Today, science fiction author Craig Martelle joined us to talk about how he’s gotten rolling so quickly, publishing 20 novels in two years, spearheading three anthologies, and becoming super involved in the popular 20Booksto50K Facebook group, where he’s helping to put together a couple of huge conferences for indie authors.
Here are some of the specifics on what we covered:
Jumping right in with a schedule to write and publish books quickly.
Target word counts and planning out series ahead of time.
Differences in post-apocalyptic and space opera genres.
Reasons for putting together anthologies and how to make them profitable.
Networking with other authors online and in person.
Whether marketing and business should play a role in how you choose the next books you’re going to write.
Creating a bundle of starter books once you’ve got multiple series out.
What Craig posts on his Facebook page to keep readers interested and sell more books.
Asking for reviews at the end of books (and linking back to the book’s page in the store to make it easier for readers).
If you’re interested in signing up for either of the conferences that Craig talked about, here are the links:
This week, we chatted with urban fantasy authors Christine and Nick Crawford who write under the name CN Crawford. Christine has recently been able to quit the day job and go full time with the writing. After starting out publishing one book in 2014 and one in 2015, they got rolling in 2016, and now have several series going and selling well. We talked about urban fantasy and what it’s taking to succeed right now.
Here are some of the specific details from our conversation:
Collaborating as a husband and wife team.
Dealing with differences of opinion when your writing partner is your spouse.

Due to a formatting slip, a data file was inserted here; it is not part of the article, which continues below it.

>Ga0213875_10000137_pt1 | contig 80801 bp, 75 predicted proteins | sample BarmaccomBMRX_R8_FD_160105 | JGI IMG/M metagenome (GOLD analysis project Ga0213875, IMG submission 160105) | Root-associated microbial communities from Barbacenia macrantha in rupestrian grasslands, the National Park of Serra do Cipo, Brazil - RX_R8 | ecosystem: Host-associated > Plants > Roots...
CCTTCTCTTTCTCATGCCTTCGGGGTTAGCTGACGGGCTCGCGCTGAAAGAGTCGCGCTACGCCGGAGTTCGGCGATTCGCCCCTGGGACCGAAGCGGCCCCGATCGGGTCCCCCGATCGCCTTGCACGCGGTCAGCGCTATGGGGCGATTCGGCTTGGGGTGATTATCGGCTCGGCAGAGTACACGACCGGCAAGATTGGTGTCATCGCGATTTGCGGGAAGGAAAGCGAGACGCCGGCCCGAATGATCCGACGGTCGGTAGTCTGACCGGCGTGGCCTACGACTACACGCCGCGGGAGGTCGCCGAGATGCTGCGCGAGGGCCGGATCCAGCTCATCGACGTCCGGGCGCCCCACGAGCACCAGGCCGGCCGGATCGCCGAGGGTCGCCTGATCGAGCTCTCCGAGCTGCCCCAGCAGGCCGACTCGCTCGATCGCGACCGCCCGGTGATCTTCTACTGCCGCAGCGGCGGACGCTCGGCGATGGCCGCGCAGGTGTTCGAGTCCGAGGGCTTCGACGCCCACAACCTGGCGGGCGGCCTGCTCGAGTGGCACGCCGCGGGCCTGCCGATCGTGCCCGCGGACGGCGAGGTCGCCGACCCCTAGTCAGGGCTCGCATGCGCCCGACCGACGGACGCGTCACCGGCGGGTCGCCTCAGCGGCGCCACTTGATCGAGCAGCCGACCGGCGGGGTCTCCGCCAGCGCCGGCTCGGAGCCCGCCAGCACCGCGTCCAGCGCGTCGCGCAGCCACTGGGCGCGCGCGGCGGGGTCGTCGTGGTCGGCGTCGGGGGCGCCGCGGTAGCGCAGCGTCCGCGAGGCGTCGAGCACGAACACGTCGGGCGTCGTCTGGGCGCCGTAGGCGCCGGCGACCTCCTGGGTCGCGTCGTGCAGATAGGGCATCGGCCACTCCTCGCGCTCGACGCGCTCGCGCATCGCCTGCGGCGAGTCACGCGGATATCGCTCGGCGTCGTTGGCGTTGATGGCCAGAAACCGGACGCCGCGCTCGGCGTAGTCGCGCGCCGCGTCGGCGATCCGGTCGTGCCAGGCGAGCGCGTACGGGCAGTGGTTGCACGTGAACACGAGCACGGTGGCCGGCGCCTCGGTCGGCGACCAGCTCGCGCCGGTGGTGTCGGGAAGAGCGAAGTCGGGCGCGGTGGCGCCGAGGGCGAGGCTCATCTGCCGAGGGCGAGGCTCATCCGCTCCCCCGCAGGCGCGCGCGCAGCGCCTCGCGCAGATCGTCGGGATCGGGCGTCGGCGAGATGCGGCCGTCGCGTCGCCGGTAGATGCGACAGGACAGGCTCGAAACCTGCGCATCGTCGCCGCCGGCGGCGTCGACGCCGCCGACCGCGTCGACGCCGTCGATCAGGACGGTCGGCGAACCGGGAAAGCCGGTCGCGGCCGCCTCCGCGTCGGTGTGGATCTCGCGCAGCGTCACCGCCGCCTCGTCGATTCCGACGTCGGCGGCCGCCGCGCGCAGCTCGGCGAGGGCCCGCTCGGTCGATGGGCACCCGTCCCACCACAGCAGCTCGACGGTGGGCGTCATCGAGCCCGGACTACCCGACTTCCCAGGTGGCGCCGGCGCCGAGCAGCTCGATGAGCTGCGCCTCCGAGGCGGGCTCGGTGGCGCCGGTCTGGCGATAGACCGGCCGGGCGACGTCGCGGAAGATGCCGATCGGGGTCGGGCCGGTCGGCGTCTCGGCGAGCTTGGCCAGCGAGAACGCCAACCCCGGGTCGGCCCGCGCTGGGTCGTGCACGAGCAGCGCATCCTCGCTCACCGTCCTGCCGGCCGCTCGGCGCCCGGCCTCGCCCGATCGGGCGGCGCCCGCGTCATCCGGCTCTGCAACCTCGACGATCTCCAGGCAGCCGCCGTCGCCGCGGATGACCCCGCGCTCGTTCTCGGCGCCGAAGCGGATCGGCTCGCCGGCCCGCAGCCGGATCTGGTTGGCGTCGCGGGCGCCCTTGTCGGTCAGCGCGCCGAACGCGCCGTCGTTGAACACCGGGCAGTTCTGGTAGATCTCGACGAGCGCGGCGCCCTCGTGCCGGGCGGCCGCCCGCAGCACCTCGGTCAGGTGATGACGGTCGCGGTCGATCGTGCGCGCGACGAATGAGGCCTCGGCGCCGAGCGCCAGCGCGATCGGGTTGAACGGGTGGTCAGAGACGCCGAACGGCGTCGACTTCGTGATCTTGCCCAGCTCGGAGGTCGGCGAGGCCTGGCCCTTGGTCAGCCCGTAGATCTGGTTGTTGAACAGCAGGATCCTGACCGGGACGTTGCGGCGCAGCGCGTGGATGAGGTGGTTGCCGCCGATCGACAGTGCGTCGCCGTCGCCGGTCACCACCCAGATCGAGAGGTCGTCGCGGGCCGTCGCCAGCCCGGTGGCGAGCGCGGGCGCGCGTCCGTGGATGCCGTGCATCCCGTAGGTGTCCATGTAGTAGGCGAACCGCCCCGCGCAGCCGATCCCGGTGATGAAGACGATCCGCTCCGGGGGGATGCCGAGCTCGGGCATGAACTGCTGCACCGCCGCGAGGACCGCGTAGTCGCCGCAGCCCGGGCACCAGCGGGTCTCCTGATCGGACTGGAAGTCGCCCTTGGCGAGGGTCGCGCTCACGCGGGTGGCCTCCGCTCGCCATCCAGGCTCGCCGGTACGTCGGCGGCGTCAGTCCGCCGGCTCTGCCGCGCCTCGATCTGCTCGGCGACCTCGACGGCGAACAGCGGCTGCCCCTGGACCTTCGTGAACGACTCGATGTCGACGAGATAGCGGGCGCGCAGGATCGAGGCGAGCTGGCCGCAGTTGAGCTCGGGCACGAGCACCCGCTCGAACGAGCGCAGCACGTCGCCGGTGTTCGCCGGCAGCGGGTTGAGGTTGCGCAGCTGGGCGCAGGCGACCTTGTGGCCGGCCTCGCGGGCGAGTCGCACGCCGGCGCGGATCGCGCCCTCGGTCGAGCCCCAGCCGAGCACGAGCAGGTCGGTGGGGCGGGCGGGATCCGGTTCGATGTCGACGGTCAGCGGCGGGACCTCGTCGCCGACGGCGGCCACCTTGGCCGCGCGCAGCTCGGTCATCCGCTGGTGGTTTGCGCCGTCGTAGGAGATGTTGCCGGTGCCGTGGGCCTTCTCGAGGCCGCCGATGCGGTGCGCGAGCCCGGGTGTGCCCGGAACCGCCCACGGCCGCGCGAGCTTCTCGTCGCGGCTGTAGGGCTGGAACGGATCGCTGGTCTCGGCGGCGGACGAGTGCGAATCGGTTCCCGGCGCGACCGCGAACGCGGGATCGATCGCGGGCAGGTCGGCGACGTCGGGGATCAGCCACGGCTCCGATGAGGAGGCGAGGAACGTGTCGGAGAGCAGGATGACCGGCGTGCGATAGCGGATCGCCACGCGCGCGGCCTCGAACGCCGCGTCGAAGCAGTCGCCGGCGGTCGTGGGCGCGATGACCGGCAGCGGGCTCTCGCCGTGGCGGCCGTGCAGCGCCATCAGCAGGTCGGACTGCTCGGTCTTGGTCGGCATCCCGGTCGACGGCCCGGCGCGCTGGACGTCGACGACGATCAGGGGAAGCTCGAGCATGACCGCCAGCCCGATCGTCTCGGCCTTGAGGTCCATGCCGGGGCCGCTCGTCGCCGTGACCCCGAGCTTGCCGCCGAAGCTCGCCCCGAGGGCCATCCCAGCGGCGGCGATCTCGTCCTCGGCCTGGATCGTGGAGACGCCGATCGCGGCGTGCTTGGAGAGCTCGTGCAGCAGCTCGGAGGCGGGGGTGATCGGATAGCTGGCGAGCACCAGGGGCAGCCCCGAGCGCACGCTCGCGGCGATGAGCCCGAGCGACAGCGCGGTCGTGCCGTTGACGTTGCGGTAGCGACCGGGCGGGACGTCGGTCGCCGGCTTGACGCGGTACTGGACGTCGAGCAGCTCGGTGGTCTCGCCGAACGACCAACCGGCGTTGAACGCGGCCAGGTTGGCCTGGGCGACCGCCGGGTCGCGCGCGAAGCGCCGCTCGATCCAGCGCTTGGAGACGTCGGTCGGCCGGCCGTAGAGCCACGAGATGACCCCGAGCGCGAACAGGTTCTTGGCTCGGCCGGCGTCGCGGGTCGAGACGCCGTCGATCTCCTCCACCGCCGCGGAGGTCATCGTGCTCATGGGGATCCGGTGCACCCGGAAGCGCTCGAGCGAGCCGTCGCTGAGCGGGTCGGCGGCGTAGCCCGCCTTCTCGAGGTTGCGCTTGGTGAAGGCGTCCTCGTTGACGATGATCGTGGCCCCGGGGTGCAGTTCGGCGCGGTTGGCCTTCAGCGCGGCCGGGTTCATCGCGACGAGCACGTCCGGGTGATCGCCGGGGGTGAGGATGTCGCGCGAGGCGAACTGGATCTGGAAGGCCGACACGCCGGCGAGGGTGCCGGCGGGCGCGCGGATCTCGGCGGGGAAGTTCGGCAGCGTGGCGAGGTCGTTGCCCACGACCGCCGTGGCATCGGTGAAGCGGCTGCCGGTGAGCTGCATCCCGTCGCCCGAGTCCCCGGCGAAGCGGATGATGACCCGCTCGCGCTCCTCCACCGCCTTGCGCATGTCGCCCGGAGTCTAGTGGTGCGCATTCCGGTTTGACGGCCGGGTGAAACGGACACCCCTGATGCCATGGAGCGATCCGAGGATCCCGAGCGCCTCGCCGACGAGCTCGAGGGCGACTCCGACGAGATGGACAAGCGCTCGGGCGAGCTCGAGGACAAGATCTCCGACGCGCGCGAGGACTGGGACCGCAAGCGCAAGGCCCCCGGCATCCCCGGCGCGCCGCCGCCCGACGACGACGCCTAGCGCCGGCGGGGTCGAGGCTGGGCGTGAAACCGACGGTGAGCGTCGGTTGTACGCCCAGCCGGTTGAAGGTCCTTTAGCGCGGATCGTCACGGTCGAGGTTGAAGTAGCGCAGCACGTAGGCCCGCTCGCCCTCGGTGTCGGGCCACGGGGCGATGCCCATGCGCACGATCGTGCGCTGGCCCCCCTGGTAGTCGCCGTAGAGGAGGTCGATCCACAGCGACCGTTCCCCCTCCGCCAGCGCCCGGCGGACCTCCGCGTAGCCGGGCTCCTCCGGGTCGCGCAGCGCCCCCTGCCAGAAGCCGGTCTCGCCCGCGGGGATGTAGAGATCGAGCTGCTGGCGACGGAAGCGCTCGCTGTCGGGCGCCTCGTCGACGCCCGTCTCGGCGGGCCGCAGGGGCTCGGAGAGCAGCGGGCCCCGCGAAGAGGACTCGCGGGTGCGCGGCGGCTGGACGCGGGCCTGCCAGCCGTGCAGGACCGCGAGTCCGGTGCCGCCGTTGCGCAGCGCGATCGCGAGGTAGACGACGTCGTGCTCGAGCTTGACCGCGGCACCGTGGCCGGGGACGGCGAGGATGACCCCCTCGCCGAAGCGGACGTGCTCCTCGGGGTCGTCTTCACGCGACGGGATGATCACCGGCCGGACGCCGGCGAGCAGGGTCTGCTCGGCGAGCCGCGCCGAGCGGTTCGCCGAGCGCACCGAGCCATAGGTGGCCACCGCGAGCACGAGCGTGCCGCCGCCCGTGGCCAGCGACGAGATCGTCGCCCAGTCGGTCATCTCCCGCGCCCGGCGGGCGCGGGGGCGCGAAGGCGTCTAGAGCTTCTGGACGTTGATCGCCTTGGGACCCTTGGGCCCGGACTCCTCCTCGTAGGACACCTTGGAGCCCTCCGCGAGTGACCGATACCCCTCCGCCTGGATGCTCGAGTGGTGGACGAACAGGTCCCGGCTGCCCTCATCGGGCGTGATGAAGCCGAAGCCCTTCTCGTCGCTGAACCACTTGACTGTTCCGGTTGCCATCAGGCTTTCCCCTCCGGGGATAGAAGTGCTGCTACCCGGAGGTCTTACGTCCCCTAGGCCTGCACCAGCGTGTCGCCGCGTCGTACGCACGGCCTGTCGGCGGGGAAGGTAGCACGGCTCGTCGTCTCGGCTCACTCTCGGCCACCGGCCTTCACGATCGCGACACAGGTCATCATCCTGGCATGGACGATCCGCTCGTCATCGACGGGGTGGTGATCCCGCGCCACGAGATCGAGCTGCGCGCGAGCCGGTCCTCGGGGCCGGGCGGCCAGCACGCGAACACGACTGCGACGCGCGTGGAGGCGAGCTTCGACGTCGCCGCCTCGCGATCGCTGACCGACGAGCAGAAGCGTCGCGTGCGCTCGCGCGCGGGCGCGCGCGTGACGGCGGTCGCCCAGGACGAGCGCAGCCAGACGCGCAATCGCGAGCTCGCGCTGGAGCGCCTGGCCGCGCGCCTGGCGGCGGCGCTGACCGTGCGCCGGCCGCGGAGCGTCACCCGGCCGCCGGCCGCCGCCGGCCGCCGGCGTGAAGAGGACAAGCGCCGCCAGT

Whether it takes anything special to break into the popular urban fantasy niche.
Thoughts on upcoming trends for urban fantasy.
Whether the genre expects male or female protagonists.
Giving away a free extra that ties into your main series in order to entice newsletter signups.
Using Bookfunnel to facilitate ebook giveaways.
Predominantly using Amazon and Facebook ads and not doing much with the typical promo sites.
On today’s show, we talked about publishing in an underserved niche that’s too small to attract the attention of the Big 5 but that could potentially be lucrative to authors. Our guest was paranormal and science fiction romance author, Veronica Scott, and we also discussed some of the many things she’s doing to foster growth and awareness of the SFR genre among readers who might be interested. Even though we talked about scifi romance specifically, the interview might be of interest to other authors writing in smaller niches or doing cross-genre fiction. We discussed some of the challenges of marketing these types of books.
Here are some of the specifics that we covered:
The challenges of marketing books that don’t fall into the main categories on Bookbub and other promo sites.
The opportunities that indies have by writing in sub-genres or niches that are too small to interest traditional publishing.
Surfing through also-boughts on Amazon and also using the YASIV tool for finding related books and authors to target as keywords for ads.
How scifi romance has gotten more competitive over the last few years and whether it’s still possible for new authors to break in and reach the Top 100.
Some of the key reader expectations in SFR and differences between romances and scifi with “romantic elements.”
We had tons of great information on the show today, thanks to our experienced guest, Joanna Penn. You probably already know Joanna from The Creative Penn podcast and blog, but if you don’t, she’s a self-published thriller author, as well as the author of several non-fiction books on self-publishing and marketing. Right now, she’s releasing a new edition of How to Market a Book, so we asked her for her advice on long-term vs. short-term strategies, selling internationally as well as at home, and whether it’s worth worrying about translations and foreign rights as an indie.
Here are a few of the specifics we covered:
Some factors authors should consider in regard to what’s most important to them (i.e. do they have one book and want to maximize income or are they establishing a brand and a career full of books) when making a marketing plan.